Like Harris, Odumosu appealed to the provost. In so doing, Odumosu focused largely on the substance of his dossier, not process. He argued that he'd acted on the feedback from his third-year review and was never warned that he didn't have enough solo-authored work, or that he wasn't a named principal investigator, or PI, on the $3 million NSF grant, for which the tenure committee faulted him. He countered that collaboration with noted engineers was a good thing. And he said that his role on the NSF grant was critical, even if he wasn’t technically a PI.

Odumosu also took umbrage with the college’s written summary of his scholarship, which said that his “main research/scholarship achievements are the publication of two books with mentors and his preparation of a sole-authored book.” It is "important for Professor Odumosu to establish his reputation as an independent researcher/scholar with original material and publish in refereed journals," the committee added.

Odumosu in his appeal wrote that his first book was written with a mentor while the second was published with colleagues. He asked why the committee would have assumed he was a mentee both times. Moreover, he said, the committee's evaluation excluded his work on five different university research clusters. Internal letters of recommendation, which were allowed when Odumosu were hired, could have illuminated these contributions.

The provost denied Odumosu's appeal, largely on procedural grounds. Yet Odumosu worried that his bid had been marred by grave procedural errors nonetheless. Most significantly, the engineering school's tenure and promotion guidelines from 2013, when Odumosu was hired, allowed for "flexibility" in judging the teaching, research and service of faculty members in the niche science, technology and society program.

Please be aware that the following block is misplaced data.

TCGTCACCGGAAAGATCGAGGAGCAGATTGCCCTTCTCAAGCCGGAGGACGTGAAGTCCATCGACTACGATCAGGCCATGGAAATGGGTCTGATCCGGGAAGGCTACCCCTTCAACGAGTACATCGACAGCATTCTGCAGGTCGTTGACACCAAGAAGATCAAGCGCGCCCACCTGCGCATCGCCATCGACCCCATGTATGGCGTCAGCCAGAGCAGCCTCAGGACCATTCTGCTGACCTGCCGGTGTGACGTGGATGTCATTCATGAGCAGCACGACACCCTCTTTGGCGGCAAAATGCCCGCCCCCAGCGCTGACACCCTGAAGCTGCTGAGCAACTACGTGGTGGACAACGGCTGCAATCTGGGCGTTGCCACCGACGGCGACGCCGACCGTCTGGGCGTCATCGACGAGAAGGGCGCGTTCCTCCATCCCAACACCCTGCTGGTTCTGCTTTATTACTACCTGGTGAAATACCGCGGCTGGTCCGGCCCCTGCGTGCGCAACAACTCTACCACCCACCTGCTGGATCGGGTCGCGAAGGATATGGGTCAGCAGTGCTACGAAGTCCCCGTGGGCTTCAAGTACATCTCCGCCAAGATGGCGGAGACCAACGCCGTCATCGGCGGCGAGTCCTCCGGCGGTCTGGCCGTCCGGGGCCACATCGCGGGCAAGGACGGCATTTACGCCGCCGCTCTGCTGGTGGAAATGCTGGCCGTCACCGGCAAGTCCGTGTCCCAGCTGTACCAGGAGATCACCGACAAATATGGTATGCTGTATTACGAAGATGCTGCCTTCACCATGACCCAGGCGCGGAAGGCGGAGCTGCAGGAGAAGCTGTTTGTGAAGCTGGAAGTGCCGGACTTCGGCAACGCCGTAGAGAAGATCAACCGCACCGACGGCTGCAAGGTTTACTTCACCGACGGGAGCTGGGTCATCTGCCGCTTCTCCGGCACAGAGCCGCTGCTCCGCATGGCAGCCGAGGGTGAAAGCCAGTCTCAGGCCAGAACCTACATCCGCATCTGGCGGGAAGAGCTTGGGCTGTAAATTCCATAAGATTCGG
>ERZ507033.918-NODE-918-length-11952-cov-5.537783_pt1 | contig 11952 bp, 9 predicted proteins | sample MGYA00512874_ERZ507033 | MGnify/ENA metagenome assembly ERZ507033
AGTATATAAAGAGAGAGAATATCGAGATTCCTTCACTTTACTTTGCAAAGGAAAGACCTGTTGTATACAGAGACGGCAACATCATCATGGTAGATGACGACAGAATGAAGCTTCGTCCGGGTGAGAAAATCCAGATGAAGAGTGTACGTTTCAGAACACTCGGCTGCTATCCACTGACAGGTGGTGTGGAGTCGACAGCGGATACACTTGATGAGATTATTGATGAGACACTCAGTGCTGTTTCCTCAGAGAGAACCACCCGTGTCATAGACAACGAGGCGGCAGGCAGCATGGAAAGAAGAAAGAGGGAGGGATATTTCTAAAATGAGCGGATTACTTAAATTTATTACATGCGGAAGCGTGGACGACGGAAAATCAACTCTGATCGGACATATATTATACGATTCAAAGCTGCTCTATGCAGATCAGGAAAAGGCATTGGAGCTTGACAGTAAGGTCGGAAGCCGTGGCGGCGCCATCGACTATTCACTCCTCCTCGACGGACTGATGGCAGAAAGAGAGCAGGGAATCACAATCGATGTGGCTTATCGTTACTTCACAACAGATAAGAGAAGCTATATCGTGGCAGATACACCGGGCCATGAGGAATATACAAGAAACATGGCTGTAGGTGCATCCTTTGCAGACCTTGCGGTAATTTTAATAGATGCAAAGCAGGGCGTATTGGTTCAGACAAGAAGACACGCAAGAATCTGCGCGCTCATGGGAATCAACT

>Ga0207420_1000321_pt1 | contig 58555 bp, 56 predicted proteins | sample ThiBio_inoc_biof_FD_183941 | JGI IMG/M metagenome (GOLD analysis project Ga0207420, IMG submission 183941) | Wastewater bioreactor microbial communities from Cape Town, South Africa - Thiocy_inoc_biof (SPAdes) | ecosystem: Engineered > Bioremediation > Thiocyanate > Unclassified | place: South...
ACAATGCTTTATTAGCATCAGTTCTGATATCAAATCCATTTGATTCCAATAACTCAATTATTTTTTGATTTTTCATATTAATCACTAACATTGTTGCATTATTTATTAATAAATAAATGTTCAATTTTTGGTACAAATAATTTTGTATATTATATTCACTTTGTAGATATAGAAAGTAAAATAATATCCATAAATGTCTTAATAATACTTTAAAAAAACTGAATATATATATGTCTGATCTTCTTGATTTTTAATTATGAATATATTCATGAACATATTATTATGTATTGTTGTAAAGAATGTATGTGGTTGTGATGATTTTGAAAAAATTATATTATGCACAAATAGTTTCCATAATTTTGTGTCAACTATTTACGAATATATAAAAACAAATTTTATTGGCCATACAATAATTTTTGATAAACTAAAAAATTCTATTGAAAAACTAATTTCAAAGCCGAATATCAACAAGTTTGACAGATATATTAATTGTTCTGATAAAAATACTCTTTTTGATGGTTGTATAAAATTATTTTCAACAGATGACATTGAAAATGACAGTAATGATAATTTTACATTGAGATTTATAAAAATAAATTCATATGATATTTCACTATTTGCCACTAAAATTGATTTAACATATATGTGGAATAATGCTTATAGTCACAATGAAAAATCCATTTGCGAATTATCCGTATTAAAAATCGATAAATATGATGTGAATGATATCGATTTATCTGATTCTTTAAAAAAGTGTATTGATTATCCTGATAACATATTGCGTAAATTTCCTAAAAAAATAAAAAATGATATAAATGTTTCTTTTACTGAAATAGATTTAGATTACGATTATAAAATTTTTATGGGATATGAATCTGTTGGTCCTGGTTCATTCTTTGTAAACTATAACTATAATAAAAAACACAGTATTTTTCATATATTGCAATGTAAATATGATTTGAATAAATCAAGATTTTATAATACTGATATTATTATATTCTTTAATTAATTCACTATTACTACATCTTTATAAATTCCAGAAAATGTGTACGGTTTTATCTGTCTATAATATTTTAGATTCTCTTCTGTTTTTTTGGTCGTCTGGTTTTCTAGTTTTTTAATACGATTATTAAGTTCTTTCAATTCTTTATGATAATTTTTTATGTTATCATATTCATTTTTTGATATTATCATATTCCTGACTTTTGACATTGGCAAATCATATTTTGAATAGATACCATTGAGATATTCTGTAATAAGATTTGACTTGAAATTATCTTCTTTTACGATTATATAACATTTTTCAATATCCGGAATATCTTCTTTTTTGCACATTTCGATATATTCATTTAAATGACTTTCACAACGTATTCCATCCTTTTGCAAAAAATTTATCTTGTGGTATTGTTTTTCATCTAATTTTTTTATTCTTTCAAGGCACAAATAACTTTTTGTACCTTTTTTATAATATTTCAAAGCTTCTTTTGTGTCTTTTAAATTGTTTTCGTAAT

The "typically heavy, writing-intensive teaching loads of STS faculty, including their responsibilities in supervising senior theses, will be taken into account in reviewing teaching,” for example, the 2013 guidelines said. "STS faculty may not be expected to receive research grants of the magnitude or frequency of those received by researchers in other engineering disciplines. Similarly, in many STS fields, books are a more important publication vehicle than in other fields of engineering.”

These professors were further "encouraged to work with graduate students and participate in the education and research activities of the school and other units.”  

By the time Odumosu went up for tenure, the school's guidelines regarding his program had been eliminated. Yet widely followed guidelines on tenure and promotion established by the American Association of University Professors say that institutions must not change goalposts on their professors as they work toward tenure.

Odumosu, like Harris, is now appealing his case with the Faculty Senate’s grievance committee. This body has recommended that Odumosu be granted a second terminal year of employment while it continues to weigh his case. The engineering dean, Craig Benson, has not agreed to that accommodation, and Odumosu’s contract is set to end in August.

“I came to UVA with the idea that I was going to be a bridge” between the social sciences and engineering, Odumosu said. Yet in collaborating with other researchers -- in spite of difficulties breaking into networks on account of his niche program and his race -- he’s been accused of having too little research independence.

Some of that criticism seems to reflect racial bias, Odumosu said, asking why it's assumed he is riding on his white collaborators' coattails, instead of bringing something valuable to their shared work.

"I find that ridiculous, as the whole point was to work with other people and publish with distinguished faculty."

Odumosu's feedback from the college lauded above-average service. But there was no mention of how that connected to race, he said; as one of six black professors in the engineering school, he is often called on to help diversify various committees. Indeed, research shows that scholars of color carry disproportionate service loads but that this work is not professionally rewarded in the ways that research or even teaching are.

Jon Goodall, professor of engineering systems and environment at UVA and a PI on the $3 million NSF grant, said he had no role in assessing Odumosu’s tenure case but was “very disappointed” to hear he wasn’t promoted.